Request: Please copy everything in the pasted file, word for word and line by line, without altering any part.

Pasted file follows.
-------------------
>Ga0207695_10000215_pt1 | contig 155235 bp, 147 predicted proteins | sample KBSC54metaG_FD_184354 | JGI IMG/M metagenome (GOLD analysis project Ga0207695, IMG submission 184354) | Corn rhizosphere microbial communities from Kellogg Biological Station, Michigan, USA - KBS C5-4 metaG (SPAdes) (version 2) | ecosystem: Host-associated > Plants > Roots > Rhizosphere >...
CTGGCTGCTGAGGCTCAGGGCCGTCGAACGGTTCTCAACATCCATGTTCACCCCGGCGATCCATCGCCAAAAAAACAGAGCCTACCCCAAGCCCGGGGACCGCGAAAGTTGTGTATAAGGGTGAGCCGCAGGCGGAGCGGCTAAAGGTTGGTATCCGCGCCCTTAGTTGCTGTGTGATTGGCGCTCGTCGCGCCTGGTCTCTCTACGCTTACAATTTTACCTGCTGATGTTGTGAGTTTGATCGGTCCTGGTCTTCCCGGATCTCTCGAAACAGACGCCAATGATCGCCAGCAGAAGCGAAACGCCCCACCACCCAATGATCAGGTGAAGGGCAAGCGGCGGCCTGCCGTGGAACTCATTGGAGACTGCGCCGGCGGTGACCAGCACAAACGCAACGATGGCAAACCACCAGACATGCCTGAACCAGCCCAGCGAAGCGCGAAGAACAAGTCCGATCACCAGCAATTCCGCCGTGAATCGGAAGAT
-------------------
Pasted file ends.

>Ga0207695_10000215_pt1 | contig 155235 bp, 147 predicted proteins | sample KBSC54metaG_FD_184354 | JGI IMG/M metagenome (GOLD analysis project Ga0207695, IMG submission 184354) | Corn rhizosphere microbial communities from Kellogg Biological Station, Michigan, USA - KBS C5-4 metaG (SPAdes) (version 2) | ecosystem: Host-associated > Plants > Roots > Rhizosphere >...
CTGGCTGCTGAGGCTCAGGGCCGTCGAACGGTTCTCAACATCCATGTTCACCCCGGCGATCCATCGCCAAAAAAACAGAGCCTACCCCAAGCCCGGGGACCGCGAAAGTTGTGTATAAGGGTGAGCCGCAGGCGGAGCGGCTAAAGGTTGGTATCCGCGCCCTTAGTTGCTGTGTGATTGGCGCTCGTCGCGCCTGGTCTCTCTACGCTTACAATTTTACCTGCTGATGTTGTGAGTTTGATCGGTCCTGGTCTTCCCGGATCTCTCGAAACAGACGCCAATGATCGCCAGCAGAAGCGAAACGCCCCACCACCCAATGATCAGGTGAAGGGCAAGCGGCGGCCTGCCGTGGAACTCATTGGAGACTGCGCCGGCGGTGACCAGCACAAACGCAACGATGGCAAACCACCAGACATGCCTGAACCAGCCCAGCGAAGCGCGAAGAACAAGTCCGATCACCAGCAATTCCGCCGTGAATCGGAAGAT